Another Case of Strange Bedfellows

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You know that education reform is a peculiar animal when writers from the left-leaning Blue Jersey and a school voucher supporter in the Los Angeles Times agree on something.

Over at Blue Jersey, a staff writer describes the growing appeal to local districts of  NJ’s Interdistrict Public School Choice Program, where school boards can vote to open empty seats to students outside of district boundaries. Recent reports (see this update from the Press of Atlantic City) put the total number of “choice districts” up this year to 107, from last year’s 71 (or so). That’s an additional 2,787 seats for kids and families who are stuck in lower-performing schools.

But, points out Blue Jersey, most of these new volunteer districts are “older suburbs,” not the top-performing schools. And that’s because, the writer charges, “each district has to make a choice: what is worth more to them, the extra cash the program brings, or the “value” of excluding lower-income kids, predominantly of color, from their schools.”

To some, sad to say, the value of exclusion beats the value of the revenue garnered from out-of-district tuition. Pay more for homogeneity? No problem.

In the LA Times piece, Jonathan Zimmerman makes the case that Gov. Romney’s platform is unmatched in progressiveness because the candidate is pushing for school vouchers that could be used not only in private and parochial schools, but also in other public schools.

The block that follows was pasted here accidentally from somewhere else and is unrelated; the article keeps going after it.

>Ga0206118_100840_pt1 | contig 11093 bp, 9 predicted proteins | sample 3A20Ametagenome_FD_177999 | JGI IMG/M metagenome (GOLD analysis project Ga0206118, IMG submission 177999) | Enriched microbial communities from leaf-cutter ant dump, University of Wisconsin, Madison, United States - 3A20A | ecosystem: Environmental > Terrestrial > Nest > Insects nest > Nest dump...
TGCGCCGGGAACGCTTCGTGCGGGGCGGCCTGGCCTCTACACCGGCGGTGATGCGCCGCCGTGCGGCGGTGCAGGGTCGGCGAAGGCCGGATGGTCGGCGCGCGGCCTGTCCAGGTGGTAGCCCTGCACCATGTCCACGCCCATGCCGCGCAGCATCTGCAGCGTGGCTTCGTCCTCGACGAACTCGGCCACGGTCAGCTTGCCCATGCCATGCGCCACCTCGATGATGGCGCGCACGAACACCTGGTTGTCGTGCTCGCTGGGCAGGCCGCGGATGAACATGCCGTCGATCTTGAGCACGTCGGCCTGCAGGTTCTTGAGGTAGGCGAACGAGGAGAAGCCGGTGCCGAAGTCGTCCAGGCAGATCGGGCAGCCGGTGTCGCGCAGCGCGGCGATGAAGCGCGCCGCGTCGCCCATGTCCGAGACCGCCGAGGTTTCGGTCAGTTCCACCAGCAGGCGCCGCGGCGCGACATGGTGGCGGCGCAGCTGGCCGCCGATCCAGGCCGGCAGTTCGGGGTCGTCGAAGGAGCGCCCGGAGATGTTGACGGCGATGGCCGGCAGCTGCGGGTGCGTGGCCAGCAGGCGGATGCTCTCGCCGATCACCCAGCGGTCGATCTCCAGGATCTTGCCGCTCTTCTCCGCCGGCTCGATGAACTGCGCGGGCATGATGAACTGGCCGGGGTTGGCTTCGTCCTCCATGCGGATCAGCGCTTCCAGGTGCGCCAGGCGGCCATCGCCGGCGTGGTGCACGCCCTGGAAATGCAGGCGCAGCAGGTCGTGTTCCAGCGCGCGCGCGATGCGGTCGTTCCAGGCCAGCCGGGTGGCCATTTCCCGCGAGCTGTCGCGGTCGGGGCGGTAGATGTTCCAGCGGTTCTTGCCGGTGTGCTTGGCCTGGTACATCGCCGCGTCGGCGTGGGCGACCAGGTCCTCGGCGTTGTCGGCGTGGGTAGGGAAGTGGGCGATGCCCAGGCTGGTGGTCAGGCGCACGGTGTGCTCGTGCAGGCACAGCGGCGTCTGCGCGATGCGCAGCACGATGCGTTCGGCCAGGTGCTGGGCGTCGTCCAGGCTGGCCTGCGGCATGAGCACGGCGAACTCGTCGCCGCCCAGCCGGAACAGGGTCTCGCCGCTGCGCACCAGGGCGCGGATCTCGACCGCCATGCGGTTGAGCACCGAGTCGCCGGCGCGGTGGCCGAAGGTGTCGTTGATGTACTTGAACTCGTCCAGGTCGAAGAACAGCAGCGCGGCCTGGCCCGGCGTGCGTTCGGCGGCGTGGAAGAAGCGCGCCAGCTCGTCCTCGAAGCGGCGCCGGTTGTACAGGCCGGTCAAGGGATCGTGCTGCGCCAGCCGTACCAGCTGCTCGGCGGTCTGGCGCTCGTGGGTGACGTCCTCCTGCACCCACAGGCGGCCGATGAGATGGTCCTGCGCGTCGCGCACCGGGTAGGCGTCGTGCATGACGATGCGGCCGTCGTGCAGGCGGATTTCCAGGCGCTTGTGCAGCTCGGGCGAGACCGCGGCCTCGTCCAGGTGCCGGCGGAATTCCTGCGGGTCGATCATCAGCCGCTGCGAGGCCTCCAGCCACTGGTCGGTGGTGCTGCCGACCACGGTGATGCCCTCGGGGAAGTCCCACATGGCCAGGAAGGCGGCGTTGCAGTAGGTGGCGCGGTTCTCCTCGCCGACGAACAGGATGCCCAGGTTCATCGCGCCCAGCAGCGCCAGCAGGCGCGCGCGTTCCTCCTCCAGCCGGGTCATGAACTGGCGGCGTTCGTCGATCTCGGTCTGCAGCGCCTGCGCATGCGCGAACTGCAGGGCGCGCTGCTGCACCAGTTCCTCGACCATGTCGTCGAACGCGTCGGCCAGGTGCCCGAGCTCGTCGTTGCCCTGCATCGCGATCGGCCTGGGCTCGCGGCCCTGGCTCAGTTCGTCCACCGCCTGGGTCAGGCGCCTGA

And that, in turn, would take on the true sacred cow in American education: local control. Tomorrow, I can drive to your hometown and access a vast array of public services: roads, parks, police and more. But if I try to enroll my children in your public schools, I’ll probably be turned away. Yes, underenrolled districts occasionally issue permits that allow in a few kids from elsewhere. But in general, schools have been closed to all except those whose property taxes go to fund them. 

Never mind that those property taxes also fund the parks and other amenities that I can use. And forget all our effusive rhetoric about education as the great equalizer, the ticket out of poverty and so on. American education is profoundly unequal because it is still circumscribed by local district lines — and still financed, mostly, by local tax dollars.

Both writers nail it, making the same point from starkly different political perspectives.

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